DramaLondonReview

Skerryvore: A Tale of Terror – Old Red Lion

Writer & Director: Michael Punter

Reviewer: Maryam Philpott

As the clocks go back we are now on a slide toward the winter solstice, the shortest day of the year that signals Christmas, celebration and festivity. While midsummer’s eve is normally associated with pagan spirits, what if the winter equivalent led to equally furtive activities? Michael Punter’s one-act play Skerryvore, showing at the Old Red Lion as part of the London Horror Festival, imagines an evening of dark mystery long after Halloween.

On a cold winter night on the isle of Skerryvore three crewmen at the lighthouse disappeared without a trace leaving their home abandoned. 20-years later a scientist in London presents an experiment to the Physical and Psychical Education society, a hysterical young woman with a deep trauma. Under hypnosis and before our eyes Mary Campbell will reveal the truth about Skerryvore.

Michael Punter’s new play uses all the stylings of a late nineteenth-century natural science lecture to the gentlemen of an intellectual society, and, with just two actors, creates a tangible sense of both the location of the talk and of the remote and hostile experience of Skerryvore. There is lot of research on display and Punter has clearly used it well to inspire an engaging and unusual approach to storytelling, one that offers plenty of dramatic possibilities.

Skerryvore is initially driven by two competing narratives that make the early part of the show a little uneventful, prioritising the explanation of Professor Barrett’s experimental methods and approach above more fully seeding the mystery story which slightly prolongs the action. Barrett describes how the hypnosis will force Mary to confront the past, and then outlines the stages of hysteria which add to the effect but at the expense of the tension which dissipates.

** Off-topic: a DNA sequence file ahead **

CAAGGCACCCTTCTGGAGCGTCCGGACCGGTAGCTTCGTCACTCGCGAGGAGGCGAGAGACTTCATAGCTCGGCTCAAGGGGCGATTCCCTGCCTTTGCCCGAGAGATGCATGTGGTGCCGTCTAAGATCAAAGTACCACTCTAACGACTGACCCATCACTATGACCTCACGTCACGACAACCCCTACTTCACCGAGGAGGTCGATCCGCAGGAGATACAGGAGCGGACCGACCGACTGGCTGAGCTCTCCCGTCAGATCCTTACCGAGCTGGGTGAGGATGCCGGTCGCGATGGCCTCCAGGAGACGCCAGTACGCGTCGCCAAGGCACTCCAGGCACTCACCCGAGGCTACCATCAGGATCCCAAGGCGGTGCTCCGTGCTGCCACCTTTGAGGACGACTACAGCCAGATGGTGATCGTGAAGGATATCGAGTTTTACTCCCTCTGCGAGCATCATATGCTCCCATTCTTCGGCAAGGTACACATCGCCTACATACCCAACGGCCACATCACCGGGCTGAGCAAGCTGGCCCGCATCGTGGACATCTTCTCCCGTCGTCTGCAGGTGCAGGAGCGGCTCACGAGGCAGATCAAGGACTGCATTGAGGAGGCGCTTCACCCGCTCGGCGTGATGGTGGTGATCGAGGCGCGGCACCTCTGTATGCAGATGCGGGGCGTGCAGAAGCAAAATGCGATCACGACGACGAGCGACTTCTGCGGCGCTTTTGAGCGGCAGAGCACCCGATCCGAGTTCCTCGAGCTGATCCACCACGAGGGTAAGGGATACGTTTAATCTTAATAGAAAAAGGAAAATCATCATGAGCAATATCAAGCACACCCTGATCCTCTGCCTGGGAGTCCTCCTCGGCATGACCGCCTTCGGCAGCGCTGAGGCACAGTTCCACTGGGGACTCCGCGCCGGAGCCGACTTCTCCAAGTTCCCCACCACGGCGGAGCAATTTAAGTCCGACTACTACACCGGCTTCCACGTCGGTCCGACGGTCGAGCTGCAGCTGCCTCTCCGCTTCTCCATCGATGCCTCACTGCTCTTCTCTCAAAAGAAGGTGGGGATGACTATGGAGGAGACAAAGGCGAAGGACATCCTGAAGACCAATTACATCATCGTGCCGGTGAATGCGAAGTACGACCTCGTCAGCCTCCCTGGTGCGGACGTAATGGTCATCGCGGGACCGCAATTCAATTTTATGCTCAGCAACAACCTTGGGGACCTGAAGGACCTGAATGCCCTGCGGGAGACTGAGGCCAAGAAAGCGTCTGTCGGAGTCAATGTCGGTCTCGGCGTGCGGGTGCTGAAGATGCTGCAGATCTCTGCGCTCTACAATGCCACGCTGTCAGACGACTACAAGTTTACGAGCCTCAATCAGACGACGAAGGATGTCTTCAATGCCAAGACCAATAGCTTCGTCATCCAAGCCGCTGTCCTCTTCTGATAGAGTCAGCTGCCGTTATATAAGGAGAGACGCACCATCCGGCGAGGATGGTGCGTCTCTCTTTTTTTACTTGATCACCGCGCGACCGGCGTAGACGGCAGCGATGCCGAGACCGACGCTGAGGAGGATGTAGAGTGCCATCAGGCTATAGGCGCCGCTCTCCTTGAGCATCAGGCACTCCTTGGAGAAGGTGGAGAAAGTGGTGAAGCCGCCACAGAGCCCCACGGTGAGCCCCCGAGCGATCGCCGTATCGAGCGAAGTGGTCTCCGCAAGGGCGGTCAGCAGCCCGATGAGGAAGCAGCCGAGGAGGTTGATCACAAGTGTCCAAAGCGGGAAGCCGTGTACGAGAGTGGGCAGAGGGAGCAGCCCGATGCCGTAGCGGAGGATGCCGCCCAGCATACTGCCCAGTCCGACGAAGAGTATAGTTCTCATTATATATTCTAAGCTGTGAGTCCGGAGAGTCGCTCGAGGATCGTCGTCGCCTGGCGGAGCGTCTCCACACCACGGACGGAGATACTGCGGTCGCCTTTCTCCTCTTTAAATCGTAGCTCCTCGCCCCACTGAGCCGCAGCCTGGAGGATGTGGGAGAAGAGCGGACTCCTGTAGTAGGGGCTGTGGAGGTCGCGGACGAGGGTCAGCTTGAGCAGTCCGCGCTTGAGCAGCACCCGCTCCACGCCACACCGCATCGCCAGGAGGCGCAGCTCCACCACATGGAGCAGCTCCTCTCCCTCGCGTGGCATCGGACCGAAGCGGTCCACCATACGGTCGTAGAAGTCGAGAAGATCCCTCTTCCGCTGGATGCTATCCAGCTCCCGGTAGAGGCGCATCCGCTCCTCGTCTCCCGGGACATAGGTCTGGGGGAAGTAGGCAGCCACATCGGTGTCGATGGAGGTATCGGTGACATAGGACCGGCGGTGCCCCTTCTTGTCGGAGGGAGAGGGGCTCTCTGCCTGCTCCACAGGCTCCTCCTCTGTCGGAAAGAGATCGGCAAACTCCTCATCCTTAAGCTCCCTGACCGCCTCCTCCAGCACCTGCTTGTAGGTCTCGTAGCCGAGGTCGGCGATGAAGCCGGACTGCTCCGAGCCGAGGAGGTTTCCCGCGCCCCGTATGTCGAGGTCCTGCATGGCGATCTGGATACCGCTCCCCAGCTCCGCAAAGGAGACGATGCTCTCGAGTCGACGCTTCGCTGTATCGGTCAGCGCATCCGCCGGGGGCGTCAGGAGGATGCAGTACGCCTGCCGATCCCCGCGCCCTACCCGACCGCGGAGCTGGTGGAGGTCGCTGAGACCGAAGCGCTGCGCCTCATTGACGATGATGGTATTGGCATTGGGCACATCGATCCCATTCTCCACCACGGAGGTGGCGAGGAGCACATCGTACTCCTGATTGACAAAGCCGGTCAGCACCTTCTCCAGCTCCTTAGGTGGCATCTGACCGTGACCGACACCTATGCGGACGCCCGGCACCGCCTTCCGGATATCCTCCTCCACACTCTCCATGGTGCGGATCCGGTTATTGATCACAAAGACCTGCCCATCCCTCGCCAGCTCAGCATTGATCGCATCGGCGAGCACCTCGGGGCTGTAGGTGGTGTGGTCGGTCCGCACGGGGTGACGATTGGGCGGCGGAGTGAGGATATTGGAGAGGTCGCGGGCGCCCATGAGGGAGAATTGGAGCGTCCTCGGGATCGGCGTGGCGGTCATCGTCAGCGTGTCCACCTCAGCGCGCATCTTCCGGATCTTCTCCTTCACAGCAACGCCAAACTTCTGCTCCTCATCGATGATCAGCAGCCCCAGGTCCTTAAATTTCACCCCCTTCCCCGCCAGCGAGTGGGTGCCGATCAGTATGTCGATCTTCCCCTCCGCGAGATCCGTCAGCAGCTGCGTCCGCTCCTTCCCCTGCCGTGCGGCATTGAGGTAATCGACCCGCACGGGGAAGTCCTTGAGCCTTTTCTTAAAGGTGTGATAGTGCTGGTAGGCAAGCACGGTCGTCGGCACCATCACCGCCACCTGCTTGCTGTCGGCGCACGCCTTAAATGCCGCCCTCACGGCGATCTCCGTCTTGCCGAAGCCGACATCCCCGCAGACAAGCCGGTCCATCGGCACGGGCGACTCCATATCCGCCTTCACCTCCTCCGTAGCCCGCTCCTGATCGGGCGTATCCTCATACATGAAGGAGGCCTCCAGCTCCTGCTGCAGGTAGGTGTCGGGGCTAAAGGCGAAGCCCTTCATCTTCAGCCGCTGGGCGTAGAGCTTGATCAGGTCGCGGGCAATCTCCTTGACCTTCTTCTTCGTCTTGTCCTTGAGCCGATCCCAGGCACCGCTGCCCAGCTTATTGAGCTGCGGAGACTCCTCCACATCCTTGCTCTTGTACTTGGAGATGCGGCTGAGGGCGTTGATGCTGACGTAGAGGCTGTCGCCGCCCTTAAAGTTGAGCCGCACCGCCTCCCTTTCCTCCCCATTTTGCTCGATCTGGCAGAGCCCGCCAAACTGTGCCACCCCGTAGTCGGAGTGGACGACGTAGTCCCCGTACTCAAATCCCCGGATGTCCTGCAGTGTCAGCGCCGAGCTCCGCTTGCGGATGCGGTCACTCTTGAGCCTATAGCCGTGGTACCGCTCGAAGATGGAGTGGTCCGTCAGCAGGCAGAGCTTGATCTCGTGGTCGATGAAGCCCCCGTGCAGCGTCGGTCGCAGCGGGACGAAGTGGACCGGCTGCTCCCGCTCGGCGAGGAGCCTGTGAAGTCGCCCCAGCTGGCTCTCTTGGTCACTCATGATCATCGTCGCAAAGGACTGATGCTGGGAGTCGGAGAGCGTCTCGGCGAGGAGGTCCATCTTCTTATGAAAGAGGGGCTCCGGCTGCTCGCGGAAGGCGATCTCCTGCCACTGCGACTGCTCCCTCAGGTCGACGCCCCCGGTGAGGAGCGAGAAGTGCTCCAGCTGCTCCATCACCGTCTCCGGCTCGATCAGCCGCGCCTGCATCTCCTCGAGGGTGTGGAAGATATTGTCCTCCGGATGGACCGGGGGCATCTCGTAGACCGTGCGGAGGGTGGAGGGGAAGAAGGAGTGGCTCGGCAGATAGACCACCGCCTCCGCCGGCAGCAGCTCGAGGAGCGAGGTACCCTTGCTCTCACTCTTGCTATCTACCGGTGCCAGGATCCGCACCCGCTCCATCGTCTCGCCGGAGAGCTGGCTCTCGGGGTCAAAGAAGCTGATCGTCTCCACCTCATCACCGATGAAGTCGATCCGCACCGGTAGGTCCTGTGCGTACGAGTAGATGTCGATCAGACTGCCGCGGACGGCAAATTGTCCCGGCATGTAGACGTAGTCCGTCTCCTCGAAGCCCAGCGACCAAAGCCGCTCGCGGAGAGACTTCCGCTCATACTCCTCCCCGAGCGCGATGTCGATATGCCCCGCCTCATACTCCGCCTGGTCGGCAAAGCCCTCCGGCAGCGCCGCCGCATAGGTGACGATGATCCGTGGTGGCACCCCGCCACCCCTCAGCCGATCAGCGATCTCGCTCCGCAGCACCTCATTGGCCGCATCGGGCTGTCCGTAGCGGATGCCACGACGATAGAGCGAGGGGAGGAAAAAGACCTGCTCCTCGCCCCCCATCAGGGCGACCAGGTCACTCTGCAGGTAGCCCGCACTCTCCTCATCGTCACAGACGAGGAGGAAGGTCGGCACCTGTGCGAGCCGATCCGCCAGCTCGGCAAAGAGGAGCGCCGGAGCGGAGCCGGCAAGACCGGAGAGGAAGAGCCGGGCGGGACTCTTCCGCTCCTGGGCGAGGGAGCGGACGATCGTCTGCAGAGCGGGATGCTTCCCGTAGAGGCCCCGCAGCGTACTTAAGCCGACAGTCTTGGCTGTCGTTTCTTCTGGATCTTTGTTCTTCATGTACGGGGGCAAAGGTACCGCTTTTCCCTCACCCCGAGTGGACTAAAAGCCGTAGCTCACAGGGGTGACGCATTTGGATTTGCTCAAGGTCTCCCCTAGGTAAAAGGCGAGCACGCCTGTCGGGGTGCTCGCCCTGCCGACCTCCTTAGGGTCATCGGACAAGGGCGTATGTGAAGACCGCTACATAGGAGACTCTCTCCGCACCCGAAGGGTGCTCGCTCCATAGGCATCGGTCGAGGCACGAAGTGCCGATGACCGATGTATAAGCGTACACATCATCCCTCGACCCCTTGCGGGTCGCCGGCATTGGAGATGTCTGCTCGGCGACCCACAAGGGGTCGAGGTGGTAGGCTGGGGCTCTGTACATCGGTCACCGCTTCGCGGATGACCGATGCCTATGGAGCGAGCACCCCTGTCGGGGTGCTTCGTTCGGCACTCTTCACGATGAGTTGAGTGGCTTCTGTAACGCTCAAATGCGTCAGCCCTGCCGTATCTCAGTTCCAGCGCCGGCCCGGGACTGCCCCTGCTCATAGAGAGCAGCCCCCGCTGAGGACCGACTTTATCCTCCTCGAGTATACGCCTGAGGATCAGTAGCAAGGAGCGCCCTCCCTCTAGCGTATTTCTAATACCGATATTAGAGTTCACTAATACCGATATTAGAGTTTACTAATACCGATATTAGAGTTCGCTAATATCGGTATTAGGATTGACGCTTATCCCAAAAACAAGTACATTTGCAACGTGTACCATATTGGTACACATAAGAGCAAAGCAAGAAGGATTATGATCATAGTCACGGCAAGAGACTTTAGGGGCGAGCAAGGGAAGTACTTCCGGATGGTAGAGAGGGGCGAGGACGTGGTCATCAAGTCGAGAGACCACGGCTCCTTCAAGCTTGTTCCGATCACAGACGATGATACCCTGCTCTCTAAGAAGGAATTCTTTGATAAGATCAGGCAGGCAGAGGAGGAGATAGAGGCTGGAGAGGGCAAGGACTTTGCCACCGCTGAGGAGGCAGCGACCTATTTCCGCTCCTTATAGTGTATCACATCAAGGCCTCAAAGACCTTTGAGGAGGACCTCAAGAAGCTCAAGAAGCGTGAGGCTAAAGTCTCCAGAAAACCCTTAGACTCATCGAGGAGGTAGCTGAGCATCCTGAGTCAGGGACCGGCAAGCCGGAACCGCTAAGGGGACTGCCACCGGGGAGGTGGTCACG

The snatches of Mary’s regression to Skerryvore are full of colour, details of the unforgiving landscape, the excitement of Christmas and the lives of the three men who disappeared including her uncle. Punter has the now 12-year old Mary become these characters as part of her trance, acting out the part of Cockney first mate Christopher Lang who sings sea shanties, second mate James Murdo and her uncle Donald Mcpherson’s booming Scottish voice.

Rachel McCarron is excellent as the initially nervous Mary unwilling to come onto the stage but once her hypnotic state is active instantly exudes enthusiasm and eagerness as her younger self. McCarron’s performance is central to creating so much of the atmosphere as well as effortlessly embodying the other local personalities to create plenty of comedy before building to a very dark final act.

Bill Allender is a commanding presence as our guide to the evening, reflecting well the show-and-tell nature of the “Chamber of Demonstration.” Allender is a convincing scientist, relying on logic and evidence but suggesting a panic when events develop beyond his control.

Punter’s play could do a little more to build the tension and danger from the beginning, perhaps foregoing some of the more descriptive passages to eek out the events of solstice night on Skerryvore and its consequences. Nonetheless, this is an intriguingly constructed and smart horror-drama that is perfect for Halloween and might just ruin your Christmas as well.

Runs Until 28 October 2018 | Image: Contributed

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Engaging and unusual

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